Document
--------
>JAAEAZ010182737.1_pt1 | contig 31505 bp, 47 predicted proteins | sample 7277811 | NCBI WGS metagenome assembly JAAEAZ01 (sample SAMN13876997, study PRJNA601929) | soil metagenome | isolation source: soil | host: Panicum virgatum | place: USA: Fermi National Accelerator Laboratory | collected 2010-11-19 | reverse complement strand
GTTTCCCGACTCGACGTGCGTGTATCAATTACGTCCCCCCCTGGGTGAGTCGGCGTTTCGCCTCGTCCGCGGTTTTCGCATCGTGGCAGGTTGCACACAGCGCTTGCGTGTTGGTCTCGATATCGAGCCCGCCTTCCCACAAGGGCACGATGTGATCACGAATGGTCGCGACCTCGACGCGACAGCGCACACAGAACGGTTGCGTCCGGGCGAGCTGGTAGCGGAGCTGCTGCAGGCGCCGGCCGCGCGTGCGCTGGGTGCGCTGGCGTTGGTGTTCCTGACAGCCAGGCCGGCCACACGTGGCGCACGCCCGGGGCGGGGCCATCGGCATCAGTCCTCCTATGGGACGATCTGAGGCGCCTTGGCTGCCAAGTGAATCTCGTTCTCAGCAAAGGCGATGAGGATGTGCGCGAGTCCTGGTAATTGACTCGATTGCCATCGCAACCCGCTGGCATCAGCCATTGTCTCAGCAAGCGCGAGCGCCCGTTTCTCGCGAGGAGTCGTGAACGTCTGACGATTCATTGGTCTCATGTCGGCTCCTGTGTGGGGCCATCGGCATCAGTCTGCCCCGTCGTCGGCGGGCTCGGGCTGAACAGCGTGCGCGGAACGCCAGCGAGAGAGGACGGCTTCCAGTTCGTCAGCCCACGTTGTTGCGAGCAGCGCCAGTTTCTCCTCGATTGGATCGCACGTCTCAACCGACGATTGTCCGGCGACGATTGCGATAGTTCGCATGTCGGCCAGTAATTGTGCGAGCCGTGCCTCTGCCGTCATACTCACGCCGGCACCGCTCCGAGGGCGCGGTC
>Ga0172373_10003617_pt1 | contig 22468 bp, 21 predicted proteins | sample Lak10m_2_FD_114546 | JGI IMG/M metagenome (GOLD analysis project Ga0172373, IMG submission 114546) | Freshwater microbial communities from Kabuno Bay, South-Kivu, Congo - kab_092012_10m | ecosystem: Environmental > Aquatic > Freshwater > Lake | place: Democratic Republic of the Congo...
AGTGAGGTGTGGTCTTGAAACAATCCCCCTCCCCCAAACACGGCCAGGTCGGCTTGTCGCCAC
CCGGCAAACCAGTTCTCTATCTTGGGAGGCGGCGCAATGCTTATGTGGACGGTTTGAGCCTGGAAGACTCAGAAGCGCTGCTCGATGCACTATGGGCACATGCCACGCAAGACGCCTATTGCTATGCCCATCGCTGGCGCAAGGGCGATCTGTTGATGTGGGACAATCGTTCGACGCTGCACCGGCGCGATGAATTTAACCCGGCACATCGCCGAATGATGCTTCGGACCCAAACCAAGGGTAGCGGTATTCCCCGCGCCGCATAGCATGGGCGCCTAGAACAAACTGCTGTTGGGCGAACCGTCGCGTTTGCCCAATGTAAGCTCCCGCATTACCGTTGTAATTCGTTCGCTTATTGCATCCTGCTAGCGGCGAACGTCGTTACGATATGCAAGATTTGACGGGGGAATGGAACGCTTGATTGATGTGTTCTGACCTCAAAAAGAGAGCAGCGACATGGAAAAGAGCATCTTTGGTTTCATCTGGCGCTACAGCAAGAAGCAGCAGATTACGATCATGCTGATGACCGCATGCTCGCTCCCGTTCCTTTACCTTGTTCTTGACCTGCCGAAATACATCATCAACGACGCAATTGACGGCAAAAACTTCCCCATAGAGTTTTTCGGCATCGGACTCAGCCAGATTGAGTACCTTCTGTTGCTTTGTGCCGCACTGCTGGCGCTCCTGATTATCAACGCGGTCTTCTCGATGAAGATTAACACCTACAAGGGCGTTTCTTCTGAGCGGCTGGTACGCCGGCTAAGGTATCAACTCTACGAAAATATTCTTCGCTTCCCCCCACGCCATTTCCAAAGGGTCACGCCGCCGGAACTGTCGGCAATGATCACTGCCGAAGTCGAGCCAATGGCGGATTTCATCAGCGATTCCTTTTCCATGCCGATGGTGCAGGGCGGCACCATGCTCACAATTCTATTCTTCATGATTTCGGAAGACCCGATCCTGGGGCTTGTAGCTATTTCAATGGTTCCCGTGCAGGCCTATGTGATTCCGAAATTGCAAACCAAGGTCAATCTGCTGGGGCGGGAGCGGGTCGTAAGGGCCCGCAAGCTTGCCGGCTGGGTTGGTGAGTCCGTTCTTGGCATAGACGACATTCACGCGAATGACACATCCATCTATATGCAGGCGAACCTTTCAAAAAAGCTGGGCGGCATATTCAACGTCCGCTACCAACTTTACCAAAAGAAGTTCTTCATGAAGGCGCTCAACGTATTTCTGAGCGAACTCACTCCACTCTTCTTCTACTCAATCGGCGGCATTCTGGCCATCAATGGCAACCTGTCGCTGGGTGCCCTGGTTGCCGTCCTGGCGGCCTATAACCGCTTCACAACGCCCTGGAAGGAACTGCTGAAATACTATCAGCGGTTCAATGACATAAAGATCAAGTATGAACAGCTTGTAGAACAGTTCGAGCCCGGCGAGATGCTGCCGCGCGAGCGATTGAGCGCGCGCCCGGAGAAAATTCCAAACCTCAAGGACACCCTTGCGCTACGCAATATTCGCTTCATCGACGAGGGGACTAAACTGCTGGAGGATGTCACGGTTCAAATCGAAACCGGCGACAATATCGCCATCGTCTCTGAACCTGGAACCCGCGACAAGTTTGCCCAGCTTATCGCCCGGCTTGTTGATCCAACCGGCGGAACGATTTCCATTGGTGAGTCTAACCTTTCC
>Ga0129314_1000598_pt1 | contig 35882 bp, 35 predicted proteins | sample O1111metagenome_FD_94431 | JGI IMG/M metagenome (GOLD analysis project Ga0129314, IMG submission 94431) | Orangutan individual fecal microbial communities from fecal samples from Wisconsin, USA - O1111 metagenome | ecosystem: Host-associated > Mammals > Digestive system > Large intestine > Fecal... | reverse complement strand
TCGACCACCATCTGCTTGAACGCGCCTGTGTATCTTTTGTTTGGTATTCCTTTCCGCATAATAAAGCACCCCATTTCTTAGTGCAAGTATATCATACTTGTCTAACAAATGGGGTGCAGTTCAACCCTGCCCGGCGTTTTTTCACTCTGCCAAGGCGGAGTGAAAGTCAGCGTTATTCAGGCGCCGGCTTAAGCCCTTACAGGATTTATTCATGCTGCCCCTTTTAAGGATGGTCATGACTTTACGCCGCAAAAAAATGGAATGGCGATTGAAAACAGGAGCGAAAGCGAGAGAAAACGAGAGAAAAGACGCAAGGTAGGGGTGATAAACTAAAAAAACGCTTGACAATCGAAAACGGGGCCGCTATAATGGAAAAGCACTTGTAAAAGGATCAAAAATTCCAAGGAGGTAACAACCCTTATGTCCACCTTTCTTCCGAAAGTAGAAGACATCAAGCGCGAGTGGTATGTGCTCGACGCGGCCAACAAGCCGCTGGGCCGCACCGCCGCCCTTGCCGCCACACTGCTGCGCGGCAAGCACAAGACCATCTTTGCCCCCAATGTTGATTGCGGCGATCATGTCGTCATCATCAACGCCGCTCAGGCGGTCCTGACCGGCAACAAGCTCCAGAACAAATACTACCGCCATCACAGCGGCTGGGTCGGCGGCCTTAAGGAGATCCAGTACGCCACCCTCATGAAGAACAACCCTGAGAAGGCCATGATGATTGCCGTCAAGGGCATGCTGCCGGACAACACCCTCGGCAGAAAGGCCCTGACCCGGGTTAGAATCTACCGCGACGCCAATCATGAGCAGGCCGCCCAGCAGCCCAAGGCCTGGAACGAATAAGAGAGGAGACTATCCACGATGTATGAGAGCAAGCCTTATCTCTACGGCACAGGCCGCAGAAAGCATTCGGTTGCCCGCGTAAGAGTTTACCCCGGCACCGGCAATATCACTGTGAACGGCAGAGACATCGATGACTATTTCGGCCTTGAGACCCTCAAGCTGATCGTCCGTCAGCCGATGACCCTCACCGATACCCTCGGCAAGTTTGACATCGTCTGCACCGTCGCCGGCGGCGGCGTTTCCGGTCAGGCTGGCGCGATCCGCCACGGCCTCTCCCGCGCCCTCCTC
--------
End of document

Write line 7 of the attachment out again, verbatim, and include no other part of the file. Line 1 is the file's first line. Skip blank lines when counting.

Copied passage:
TCGACCACCATCTGCTTGAACGCGCCTGTGTATCTTTTGTTTGGTATTCCTTTCCGCATAATAAAGCACCCCATTTCTTAGTGCAAGTATATCATACTTGTCTAACAAATGGGGTGCAGTTCAACCCTGCCCGGCGTTTTTTCACTCTGCCAAGGCGGAGTGAAAGTCAGCGTTATTCAGGCGCCGGCTTAAGCCCTTACAGGATTTATTCATGCTGCCCCTTTTAAGGATGGTCATGACTTTACGCCGCAAAAAAATGGAATGGCGATTGAAAACAGGAGCGAAAGCGAGAGAAAACGAGAGAAAAGACGCAAGGTAGGGGTGATAAACTAAAAAAACGCTTGACAATCGAAAACGGGGCCGCTATAATGGAAAAGCACTTGTAAAAGGATCAAAAATTCCAAGGAGGTAACAACCCTTATGTCCACCTTTCTTCCGAAAGTAGAAGACATCAAGCGCGAGTGGTATGTGCTCGACGCGGCCAACAAGCCGCTGGGCCGCACCGCCGCCCTTGCCGCCACACTGCTGCGCGGCAAGCACAAGACCATCTTTGCCCCCAATGTTGATTGCGGCGATCATGTCGTCATCATCAACGCCGCTCAGGCGGTCCTGACCGGCAACAAGCTCCAGAACAAATACTACCGCCATCACAGCGGCTGGGTCGGCGGCCTTAAGGAGATCCAGTACGCCACCCTCATGAAGAACAACCCTGAGAAGGCCATGATGATTGCCGTCAAGGGCATGCTGCCGGACAACACCCTCGGCAGAAAGGCCCTGACCCGGGTTAGAATCTACCGCGACGCCAATCATGAGCAGGCCGCCCAGCAGCCCAAGGCCTGGAACGAATAAGAGAGGAGACTATCCACGATGTATGAGAGCAAGCCTTATCTCTACGGCACAGGCCGCAGAAAGCATTCGGTTGCCCGCGTAAGAGTTTACCCCGGCACCGGCAATATCACTGTGAACGGCAGAGACATCGATGACTATTTCGGCCTTGAGACCCTCAAGCTGATCGTCCGTCAGCCGATGACCCTCACCGATACCCTCGGCAAGTTTGACATCGTCTGCACCGTCGCCGGCGGCGGCGTTTCCGGTCAGGCTGGCGCGATCCGCCACGGCCTCTCCCGCGCCCTCCTC